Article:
Through the course of the series, these poor machine creatures have been susceptible to radiation, gravity, gold stars for mathematical excellence and a zippy silver-clad mime artist. Here, they reach their saddest nadir yet, courtesy of the emotional inhibitor chip introduced in modern Who, defeated by a father’s love for his wee bairn. Awww. (I’m reminded at this point of that great sound effect from The Five Doctors of a Cyberman throwing up.) Spare parts? Spare us.

What makes this painfully worse is that the Cybes have apparently downgraded their conversion process to an eminently reversible process of ‘donning a suit of armour’. This regression is in keeping with their modern clunky, trudge-dread aesthetic, but it beggars belief that, in a universe where technological advances outpace evolution by a factor of umpty-gazillion, a machine-race are not constantly evolving. Hate to say it, but Star Trek:TNG’s rather plodding and pedestrian Borg addressed the perpetual adaptation concept better, even if it was only to add the occasional bit of hosepipe or groinal socket attachment.

Worst. Cyberman. Story. Ever.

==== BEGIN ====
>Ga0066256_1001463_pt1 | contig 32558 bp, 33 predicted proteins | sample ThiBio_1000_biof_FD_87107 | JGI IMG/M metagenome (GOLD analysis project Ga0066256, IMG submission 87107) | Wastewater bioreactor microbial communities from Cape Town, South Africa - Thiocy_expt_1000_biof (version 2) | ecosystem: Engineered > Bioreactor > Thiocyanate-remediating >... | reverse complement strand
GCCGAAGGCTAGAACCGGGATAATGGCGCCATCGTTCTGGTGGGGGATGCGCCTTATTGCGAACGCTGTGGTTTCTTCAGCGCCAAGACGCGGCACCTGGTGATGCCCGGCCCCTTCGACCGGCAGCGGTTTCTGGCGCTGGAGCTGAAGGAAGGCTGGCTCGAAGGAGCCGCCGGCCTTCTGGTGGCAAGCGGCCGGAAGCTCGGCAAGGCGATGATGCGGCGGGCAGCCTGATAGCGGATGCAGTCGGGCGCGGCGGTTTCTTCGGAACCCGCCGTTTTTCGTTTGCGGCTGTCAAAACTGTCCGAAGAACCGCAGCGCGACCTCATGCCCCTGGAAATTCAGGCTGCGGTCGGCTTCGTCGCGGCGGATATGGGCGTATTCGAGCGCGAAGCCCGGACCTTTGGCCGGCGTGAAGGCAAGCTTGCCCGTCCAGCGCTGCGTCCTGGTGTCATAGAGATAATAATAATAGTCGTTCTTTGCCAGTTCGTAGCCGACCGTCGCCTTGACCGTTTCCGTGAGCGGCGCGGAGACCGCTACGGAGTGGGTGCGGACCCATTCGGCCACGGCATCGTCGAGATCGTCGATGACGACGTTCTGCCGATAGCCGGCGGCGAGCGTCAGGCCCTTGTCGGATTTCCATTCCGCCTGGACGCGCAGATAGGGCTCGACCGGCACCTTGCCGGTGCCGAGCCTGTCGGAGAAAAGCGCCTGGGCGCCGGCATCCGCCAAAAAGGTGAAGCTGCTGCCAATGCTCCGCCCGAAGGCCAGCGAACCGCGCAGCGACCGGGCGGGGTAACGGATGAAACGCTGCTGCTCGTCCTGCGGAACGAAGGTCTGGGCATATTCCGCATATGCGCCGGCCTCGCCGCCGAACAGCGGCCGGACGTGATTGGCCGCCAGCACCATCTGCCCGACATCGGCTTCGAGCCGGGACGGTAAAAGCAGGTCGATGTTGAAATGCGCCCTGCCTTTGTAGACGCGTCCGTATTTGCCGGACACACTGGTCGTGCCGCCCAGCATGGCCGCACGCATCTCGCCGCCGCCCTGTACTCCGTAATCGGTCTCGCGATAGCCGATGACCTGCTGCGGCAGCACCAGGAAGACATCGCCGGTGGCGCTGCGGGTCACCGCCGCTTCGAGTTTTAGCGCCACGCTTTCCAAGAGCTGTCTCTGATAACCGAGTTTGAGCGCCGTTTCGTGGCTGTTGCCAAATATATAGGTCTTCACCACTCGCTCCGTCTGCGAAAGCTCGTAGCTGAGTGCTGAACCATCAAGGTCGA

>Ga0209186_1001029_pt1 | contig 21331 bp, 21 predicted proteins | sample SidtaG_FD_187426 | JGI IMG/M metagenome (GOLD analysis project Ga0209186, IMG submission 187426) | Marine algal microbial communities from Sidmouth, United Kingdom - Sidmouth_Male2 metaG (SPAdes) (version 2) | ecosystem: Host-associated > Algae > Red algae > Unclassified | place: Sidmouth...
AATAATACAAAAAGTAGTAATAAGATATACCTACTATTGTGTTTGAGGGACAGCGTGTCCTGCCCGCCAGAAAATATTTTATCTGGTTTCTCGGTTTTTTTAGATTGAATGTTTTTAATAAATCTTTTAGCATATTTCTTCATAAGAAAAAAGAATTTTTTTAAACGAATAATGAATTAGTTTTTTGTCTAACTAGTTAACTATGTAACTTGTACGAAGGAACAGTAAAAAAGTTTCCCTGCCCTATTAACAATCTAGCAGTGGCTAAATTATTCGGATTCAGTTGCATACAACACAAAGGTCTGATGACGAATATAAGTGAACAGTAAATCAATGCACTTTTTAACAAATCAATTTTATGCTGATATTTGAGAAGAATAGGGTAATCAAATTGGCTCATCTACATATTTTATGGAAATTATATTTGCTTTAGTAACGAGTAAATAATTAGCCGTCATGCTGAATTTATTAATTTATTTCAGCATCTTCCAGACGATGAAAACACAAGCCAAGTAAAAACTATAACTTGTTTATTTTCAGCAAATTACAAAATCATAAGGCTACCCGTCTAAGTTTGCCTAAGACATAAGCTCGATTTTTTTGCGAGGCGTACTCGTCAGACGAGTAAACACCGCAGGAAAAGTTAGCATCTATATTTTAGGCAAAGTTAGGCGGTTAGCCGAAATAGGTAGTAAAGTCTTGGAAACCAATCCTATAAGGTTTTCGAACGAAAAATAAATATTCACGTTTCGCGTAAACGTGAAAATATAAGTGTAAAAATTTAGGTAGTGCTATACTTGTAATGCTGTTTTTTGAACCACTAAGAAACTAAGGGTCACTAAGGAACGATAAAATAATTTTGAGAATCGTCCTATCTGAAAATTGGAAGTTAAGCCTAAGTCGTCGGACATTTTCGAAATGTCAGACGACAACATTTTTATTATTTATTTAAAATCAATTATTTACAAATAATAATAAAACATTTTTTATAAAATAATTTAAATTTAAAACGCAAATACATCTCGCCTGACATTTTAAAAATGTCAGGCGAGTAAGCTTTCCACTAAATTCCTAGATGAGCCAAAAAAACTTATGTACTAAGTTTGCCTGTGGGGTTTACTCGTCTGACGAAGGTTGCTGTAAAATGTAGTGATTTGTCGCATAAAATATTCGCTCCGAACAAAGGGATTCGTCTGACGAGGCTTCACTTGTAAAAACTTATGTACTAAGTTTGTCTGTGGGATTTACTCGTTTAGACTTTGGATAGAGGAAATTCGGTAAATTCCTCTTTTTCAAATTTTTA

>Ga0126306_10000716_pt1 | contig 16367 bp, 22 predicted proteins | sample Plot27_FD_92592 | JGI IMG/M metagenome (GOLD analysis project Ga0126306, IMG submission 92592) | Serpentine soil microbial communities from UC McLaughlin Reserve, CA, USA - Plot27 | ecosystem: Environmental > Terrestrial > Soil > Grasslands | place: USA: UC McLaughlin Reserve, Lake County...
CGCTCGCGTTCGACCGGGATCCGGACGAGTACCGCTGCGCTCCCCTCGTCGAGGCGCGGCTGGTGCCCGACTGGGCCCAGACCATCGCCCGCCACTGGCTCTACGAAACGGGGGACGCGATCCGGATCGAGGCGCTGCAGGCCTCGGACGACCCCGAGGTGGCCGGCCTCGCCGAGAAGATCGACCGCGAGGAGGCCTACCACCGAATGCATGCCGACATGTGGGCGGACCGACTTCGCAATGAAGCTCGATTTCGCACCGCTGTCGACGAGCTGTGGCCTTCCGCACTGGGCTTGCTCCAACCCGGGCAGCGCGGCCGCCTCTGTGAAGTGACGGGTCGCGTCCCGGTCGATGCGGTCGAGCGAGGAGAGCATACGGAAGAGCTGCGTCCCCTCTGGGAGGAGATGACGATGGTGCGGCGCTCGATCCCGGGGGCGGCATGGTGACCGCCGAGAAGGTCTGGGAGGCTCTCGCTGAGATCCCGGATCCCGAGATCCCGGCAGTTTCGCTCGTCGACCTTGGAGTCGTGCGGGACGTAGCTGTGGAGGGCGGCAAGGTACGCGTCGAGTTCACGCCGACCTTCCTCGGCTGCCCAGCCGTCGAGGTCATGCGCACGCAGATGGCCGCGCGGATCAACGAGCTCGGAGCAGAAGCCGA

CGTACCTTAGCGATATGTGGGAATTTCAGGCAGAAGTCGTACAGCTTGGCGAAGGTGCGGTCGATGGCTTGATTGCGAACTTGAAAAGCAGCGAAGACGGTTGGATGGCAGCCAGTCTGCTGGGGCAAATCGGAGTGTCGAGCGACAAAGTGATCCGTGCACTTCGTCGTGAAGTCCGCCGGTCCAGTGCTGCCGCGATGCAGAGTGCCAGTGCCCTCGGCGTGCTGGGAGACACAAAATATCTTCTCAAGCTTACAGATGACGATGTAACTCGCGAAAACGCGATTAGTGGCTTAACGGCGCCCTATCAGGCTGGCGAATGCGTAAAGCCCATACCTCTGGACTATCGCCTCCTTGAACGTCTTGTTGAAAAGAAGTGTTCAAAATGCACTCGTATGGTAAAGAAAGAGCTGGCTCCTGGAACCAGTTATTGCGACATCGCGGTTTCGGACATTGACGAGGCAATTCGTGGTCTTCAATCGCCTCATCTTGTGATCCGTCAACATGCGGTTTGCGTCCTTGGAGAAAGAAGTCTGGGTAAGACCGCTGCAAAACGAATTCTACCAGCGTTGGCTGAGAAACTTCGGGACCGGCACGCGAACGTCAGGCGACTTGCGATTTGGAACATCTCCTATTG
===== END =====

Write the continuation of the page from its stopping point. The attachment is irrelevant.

Ah, but of course it’s not a Cyberman story. It is, as stated, a story of a guy struggling with his recent promotion to fatherhood. That’s the key and it’s echoed in the way this episode opens with a nod to Rose (assistant staying late to close up shop, something lurking in store): Who is less about Auton mannequins breaking out of shop windows to terrorise the nation; it’s much more about the people who work in that shop. The late, great Barry Letts (whose role Steven Moffat now occupies, albeit in the modern capacity of ‘showrunner’) told me that his mission was simply to produce entertaining sci-fi action adventure and, despite inheriting a setup he didn’t want – a time and space traveller stranded on contemporary Earth – succeeded, for the most part, in investing a succession of alien invasion and mad professor stories with respectable degree of variety and creativity. Back in his day, incumbent Doctor, Jon Pertwee, said that "there's nothing more scary than coming home and finding a Yeti on your loo in Tooting Bec", as opposed to in some alien environment. And there’s something to that. The contrast between the alien and the everyday and mundane makes for a potent mix.